tampabay.com

It's time for Davis to punch, not jab

By STEVE BOUSQUET
Published October 28, 2006


For months, the governor's race has been Charlie Crist's to lose.

As Election Day nears, more voters are paying attention for the first time, like fans turning on a Bucs game at the two-minute warning.

Ten days to go, and the race is at a key juncture. Candidates must be at the top of their game when it counts most. Like now.

Crist had a bad week. He turned in only an adequate TV debate performance the other night, serving up too many platitudes and too little of the meat and potatoes voters are craving.

Then, under attack by Jim Davis for not being tough enough with insurance companies, Crist threw Gov. Jeb Bush and fellow Republicans under the bus. He said he probably would have vetoed the insurance bill, but he was largely silent in the spring when his opposition would have meant something.

Then Crist dug himself a deeper hole by saying he favored key parts of the bill.

Then he laughed off those obnoxious, illegal Republican Party-funded Crist signs on office buildings in St. Petersburg and Tampa as "good advertising."

The quip had a ring of arrogance, as if Crist and the GOP have so much money they need not worry about silly things like city ordinances. As the controversy stewed Friday, Crist's campaign asked the party to take down the signs.

The question is whether the uninspiring Davis, who has weaknesses in his own party, can capitalize on all this.

Davis' first debate effort on public TV Tuesday was his best showing, but not good enough to win. Some supporters are frustrated that even though Davis is within striking distance of Crist, he seems unwilling to take off both gloves in the ring.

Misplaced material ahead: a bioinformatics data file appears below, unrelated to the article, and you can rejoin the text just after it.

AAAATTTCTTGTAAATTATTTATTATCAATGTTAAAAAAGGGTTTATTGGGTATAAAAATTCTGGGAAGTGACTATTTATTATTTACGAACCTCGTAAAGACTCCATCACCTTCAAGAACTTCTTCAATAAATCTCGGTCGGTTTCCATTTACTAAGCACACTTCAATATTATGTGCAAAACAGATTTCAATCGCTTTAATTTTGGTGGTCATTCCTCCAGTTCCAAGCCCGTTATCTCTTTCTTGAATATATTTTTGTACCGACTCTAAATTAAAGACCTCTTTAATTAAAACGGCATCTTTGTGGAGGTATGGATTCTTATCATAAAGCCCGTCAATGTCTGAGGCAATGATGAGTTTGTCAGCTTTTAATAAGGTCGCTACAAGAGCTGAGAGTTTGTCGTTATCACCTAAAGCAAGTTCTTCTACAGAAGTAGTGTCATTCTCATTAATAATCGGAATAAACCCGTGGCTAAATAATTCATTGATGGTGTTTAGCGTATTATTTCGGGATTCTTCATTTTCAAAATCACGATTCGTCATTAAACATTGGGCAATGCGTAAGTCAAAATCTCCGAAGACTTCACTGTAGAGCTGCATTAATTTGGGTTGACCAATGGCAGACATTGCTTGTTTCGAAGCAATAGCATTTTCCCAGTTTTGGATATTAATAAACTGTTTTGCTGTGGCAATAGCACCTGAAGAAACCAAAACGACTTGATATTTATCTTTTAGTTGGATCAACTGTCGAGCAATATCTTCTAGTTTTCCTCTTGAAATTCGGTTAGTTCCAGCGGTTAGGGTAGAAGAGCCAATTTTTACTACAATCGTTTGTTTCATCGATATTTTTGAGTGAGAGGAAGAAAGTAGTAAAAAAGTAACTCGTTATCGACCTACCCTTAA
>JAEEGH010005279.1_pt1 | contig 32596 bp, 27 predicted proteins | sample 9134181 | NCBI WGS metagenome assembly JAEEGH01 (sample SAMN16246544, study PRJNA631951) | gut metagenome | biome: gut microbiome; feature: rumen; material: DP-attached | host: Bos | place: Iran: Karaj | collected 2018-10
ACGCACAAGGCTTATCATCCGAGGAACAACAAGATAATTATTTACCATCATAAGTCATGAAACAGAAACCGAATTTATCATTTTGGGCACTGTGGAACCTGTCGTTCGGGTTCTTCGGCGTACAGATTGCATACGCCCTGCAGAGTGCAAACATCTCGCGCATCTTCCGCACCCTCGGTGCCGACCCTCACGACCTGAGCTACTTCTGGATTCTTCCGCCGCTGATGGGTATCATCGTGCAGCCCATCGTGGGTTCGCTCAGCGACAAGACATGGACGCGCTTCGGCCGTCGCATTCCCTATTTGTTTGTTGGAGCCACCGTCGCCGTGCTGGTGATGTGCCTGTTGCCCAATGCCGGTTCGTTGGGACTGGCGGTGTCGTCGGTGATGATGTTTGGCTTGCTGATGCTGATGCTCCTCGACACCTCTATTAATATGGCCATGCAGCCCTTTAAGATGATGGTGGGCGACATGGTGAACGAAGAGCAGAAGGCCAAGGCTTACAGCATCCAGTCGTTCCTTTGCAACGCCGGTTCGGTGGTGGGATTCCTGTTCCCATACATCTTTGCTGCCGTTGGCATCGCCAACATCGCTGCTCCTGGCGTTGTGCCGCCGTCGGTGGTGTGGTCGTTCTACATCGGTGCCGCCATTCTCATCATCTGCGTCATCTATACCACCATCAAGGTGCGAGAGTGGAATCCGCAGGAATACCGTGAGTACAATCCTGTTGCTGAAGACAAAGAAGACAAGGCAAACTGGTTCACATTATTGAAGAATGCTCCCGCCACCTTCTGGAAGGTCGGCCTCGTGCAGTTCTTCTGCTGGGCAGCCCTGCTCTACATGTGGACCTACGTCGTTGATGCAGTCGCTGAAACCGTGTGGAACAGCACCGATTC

That may be changing. Davis unleashed a new TV ad Friday mocking Crist's "stay the course" talk with newspaper articles that criticized Crist's insurance and tax programs.

Something Davis did this week - or didn't do - says a lot about his campaign.

Davis' team also produced a sarcastic TV ad every bit as effective as Crist's empty-chair spot (which pokes at Davis for missing votes), using humor so as not to come off as a harsh attack.

You haven't seen the ad, have you? You won't, unless you visit his campaign Web site (jimdavis2006.com).

The ad, called "Sorry Charlie," says that while Florida was grappling with the insurance crisis, Crist was busy declaring "Folic Acid Awareness Week" and using the power of his office to sue a shady wedding photographer.

The ad is pure theater. But it taps a perception that Crist is a bit too frivolous for the gravity of governing this megastate.

Why let a good ad languish on the Internet? Davis' campaign says he wants to let his current ad saturate the airwaves before he changes his message. One suspects Davis doesn't have the money to run it.

During the TV debate, Davis showed Crist his insurance bill, but missed a chance to say that Crist, a renter, can't feel what homeowners are going through.

"One day at a time," Davis said the next day, as if he had all the time in the world.

The second and final prime time TV debate, with Chris Matthews on NBC Monday, will be a crucial encounter.

But bad week or not, Crist has a massive money advantage, is well liked, has led in every poll and shows no sign of relinquishing it.

Considering what a terrible environment it is for Republicans nationally, that's no small accomplishment. The race for governor is still Crist's to lose.